Map of the paths in the study area with large-font and border around the legend.

R

new_colors <- c("springgreen", "blue", "magenta", "orange")

ggplot() +
  geom_sf(data = lines_HARV, aes(color = TYPE), size = 1.5) +
  scale_color_manual(values = new_colors) +
  labs(color = 'Road Type') +
  theme(legend.text = element_text(size = 20),
        legend.box.background = element_rect(size = 1)) +
  ggtitle("NEON Harvard Forest Field Site",
          subtitle = "Roads & Trails - Pretty Colors") +
  coord_sf()
Map of the paths in the study area using a different color palette.
Map of the paths in the study area using a different color palette.

Data Tip

You can modify the default R color palette using the palette method. For example palette(rainbow(6)) or palette(terrain.colors(6)). You can reset the palette colors using palette("default")!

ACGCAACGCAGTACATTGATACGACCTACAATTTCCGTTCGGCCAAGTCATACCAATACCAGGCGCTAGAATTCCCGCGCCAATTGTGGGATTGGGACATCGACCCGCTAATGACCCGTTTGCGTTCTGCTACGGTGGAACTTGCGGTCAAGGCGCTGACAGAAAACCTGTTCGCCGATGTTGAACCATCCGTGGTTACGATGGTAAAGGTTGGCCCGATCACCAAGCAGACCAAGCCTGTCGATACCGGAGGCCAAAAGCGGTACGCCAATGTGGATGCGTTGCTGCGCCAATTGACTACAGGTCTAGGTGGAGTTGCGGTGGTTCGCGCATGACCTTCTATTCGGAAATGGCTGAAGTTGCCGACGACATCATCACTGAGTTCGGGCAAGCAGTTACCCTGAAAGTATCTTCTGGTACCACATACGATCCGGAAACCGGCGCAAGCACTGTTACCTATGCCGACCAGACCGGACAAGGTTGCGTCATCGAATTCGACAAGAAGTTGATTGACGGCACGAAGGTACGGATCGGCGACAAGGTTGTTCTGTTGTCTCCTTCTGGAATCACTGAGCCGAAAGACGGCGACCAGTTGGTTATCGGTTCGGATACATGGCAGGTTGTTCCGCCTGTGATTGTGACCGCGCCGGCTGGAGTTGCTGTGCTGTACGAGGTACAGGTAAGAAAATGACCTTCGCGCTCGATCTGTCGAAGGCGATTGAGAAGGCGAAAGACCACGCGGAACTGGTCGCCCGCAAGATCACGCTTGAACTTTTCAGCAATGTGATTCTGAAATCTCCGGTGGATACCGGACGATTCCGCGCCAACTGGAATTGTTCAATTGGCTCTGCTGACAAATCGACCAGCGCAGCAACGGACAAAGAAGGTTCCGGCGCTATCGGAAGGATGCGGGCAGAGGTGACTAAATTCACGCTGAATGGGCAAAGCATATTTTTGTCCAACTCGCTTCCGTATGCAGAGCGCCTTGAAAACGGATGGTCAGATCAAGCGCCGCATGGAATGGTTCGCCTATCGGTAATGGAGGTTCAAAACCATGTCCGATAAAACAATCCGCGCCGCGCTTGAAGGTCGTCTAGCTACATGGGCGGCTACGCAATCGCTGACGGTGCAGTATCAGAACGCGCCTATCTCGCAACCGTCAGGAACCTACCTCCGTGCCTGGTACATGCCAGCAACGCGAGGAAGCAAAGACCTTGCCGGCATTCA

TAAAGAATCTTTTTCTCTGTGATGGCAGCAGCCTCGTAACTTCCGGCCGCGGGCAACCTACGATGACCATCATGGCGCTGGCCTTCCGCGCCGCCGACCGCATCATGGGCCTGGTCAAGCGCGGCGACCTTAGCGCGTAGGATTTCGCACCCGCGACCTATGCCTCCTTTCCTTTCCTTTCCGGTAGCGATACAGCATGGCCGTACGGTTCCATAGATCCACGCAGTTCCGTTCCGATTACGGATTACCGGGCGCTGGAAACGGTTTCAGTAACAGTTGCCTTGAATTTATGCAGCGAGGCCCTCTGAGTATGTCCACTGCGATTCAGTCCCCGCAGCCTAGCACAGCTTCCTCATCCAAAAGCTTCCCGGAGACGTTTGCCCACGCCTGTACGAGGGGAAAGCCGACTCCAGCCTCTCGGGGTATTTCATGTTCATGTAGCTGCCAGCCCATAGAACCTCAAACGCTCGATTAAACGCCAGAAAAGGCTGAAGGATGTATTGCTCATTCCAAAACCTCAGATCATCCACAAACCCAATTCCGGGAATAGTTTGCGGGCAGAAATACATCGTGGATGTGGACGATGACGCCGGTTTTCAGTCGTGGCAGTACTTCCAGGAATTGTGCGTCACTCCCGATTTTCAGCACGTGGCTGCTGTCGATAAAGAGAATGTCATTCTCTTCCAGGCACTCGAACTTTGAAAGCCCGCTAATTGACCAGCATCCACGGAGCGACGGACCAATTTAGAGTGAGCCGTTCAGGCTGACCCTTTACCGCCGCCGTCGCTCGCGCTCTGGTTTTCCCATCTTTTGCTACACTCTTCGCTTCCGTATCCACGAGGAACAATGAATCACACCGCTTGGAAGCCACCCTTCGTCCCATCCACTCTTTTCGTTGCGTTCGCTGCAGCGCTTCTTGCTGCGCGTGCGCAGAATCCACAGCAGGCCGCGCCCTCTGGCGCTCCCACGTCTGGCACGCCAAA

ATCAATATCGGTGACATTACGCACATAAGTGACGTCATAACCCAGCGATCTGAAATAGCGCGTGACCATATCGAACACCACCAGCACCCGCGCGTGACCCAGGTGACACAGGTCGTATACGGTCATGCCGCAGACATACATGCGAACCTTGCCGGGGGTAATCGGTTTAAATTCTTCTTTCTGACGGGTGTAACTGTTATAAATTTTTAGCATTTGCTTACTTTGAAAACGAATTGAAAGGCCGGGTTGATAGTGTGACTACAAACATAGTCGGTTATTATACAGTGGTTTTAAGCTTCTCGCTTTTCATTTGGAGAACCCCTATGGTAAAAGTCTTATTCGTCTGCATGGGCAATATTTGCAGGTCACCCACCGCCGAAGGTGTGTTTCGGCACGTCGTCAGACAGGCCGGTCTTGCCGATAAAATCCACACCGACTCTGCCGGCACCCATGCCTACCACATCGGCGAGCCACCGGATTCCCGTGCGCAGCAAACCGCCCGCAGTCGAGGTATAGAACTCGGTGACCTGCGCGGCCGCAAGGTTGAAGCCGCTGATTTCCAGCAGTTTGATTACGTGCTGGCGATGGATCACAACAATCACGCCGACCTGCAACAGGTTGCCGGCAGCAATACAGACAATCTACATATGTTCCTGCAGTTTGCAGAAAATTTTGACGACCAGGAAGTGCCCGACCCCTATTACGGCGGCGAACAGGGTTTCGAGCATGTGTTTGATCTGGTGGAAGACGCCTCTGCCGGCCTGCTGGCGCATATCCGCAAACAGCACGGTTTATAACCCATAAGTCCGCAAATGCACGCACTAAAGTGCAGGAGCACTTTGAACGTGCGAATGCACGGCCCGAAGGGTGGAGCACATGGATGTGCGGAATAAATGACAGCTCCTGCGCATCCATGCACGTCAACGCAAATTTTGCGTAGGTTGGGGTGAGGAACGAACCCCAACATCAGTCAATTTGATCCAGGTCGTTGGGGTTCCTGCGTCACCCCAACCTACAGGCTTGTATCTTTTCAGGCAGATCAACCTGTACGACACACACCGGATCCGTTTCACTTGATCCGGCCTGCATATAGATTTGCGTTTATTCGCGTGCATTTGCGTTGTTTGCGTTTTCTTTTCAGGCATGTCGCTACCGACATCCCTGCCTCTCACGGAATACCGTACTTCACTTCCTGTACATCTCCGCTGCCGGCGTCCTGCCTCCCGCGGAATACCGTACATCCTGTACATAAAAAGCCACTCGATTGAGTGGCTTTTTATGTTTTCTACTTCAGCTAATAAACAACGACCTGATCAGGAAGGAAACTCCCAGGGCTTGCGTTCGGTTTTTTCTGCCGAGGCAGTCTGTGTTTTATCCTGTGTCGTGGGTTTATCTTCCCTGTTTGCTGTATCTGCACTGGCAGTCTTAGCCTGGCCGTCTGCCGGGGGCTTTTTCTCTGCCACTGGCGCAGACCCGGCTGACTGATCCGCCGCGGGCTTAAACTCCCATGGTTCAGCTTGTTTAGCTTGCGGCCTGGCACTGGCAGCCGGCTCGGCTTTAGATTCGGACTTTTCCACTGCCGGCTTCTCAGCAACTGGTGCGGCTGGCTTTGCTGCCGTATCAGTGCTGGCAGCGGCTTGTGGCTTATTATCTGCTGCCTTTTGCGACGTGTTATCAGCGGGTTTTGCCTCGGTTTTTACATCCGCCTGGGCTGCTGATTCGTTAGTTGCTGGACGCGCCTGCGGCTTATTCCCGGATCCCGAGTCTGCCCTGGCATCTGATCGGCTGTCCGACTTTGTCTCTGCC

You can also use colorblind-friendly palettes such as those in the viridis package.

Challenge: Plot Lines by Attribute

Create a plot that emphasizes only roads where bicycles and horses are allowed. To emphasize this, make the lines where bicycles are not allowed THINNER than the roads where bicycles are allowed. NOTE: this attribute information is located in the lines_HARV$BicyclesHo attribute.

Be sure to add a title and legend to your map. You might consider a color palette that has all bike/horse-friendly roads displayed in a bright color. All other lines can be black.

First we explore the BicyclesHo attribute to learn the values that correspond to the roads we need.

R

lines_HARV %>%
  pull(BicyclesHo) %>%
  unique()

OUTPUT

[1] "Bicycles and Horses Allowed"     NA
[3] "DO NOT SHOW ON REC MAP"          "Bicycles and Horses NOT ALLOWED"

Now, we can create a data frame with only those roads where bicycles and horses are allowed.

R

lines_showHarv <-
  lines_HARV %>%
  filter(BicyclesHo == "Bicycles and Horses Allowed")

Finally, we plot the needed roads after setting them to magenta and a thicker line width.

R

ggplot() +
  geom_sf(data = lines_HARV) +
  geom_sf(data = lines_showHarv, aes(color = BicyclesHo), size = 2) +
  scale_color_manual(values = "magenta") +
  ggtitle("NEON Harvard Forest Field Site",